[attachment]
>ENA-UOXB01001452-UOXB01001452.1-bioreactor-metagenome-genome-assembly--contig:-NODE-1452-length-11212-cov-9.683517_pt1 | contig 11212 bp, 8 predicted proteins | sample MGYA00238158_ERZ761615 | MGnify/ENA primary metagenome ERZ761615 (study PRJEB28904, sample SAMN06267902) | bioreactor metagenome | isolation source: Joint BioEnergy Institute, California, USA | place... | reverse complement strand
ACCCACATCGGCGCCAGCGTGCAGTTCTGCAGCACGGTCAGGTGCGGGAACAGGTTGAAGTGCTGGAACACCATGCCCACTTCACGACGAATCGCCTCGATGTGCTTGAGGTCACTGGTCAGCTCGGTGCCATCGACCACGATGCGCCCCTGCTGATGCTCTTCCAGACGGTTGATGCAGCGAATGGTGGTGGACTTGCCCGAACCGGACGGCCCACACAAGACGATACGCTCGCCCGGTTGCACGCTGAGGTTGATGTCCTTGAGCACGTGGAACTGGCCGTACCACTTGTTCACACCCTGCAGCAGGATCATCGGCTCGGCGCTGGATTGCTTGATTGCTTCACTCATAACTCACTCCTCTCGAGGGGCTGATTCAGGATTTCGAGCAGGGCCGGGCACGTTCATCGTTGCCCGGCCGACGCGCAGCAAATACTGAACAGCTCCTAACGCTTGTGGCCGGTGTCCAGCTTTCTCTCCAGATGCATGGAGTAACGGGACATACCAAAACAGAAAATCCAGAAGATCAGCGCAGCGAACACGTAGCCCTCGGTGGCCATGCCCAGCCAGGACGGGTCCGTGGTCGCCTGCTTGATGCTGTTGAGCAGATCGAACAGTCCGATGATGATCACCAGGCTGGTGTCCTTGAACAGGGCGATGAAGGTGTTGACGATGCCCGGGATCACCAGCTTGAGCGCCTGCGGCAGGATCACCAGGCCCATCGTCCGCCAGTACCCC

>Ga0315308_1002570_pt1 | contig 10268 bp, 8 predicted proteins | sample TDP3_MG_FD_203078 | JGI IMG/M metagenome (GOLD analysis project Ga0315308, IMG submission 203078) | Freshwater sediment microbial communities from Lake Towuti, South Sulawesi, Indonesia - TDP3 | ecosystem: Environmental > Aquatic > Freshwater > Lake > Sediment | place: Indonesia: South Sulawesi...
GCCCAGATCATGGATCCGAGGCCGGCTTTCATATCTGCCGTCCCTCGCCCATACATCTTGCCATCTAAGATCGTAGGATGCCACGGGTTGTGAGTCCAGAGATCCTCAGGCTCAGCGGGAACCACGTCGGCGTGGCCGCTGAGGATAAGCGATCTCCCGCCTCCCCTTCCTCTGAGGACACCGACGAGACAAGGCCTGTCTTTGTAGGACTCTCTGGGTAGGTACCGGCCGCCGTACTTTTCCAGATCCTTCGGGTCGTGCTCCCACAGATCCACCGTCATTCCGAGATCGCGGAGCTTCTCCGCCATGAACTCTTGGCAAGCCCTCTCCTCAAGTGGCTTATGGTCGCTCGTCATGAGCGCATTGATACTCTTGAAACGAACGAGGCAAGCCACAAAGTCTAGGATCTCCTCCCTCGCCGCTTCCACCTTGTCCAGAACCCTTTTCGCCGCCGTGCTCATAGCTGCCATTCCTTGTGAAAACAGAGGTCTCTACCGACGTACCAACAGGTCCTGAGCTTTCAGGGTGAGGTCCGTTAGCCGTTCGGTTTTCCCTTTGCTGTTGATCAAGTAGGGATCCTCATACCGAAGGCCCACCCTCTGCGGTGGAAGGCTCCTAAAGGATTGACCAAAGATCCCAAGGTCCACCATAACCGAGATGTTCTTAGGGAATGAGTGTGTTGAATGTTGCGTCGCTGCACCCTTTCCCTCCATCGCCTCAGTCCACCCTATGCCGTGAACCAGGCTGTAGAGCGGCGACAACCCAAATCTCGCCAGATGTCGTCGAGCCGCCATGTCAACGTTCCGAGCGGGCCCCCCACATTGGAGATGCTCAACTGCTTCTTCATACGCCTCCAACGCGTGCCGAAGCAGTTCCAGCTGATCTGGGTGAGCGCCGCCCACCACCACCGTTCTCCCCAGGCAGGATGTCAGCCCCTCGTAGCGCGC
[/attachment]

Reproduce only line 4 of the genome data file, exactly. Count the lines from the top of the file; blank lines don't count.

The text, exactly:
GCCCAGATCATGGATCCGAGGCCGGCTTTCATATCTGCCGTCCCTCGCCCATACATCTTGCCATCTAAGATCGTAGGATGCCACGGGTTGTGAGTCCAGAGATCCTCAGGCTCAGCGGGAACCACGTCGGCGTGGCCGCTGAGGATAAGCGATCTCCCGCCTCCCCTTCCTCTGAGGACACCGACGAGACAAGGCCTGTCTTTGTAGGACTCTCTGGGTAGGTACCGGCCGCCGTACTTTTCCAGATCCTTCGGGTCGTGCTCCCACAGATCCACCGTCATTCCGAGATCGCGGAGCTTCTCCGCCATGAACTCTTGGCAAGCCCTCTCCTCAAGTGGCTTATGGTCGCTCGTCATGAGCGCATTGATACTCTTGAAACGAACGAGGCAAGCCACAAAGTCTAGGATCTCCTCCCTCGCCGCTTCCACCTTGTCCAGAACCCTTTTCGCCGCCGTGCTCATAGCTGCCATTCCTTGTGAAAACAGAGGTCTCTACCGACGTACCAACAGGTCCTGAGCTTTCAGGGTGAGGTCCGTTAGCCGTTCGGTTTTCCCTTTGCTGTTGATCAAGTAGGGATCCTCATACCGAAGGCCCACCCTCTGCGGTGGAAGGCTCCTAAAGGATTGACCAAAGATCCCAAGGTCCACCATAACCGAGATGTTCTTAGGGAATGAGTGTGTTGAATGTTGCGTCGCTGCACCCTTTCCCTCCATCGCCTCAGTCCACCCTATGCCGTGAACCAGGCTGTAGAGCGGCGACAACCCAAATCTCGCCAGATGTCGTCGAGCCGCCATGTCAACGTTCCGAGCGGGCCCCCCACATTGGAGATGCTCAACTGCTTCTTCATACGCCTCCAACGCGTGCCGAAGCAGTTCCAGCTGATCTGGGTGAGCGCCGCCCACCACCACCGTTCTCCCCAGGCAGGATGTCAGCCCCTCGTAGCGCGC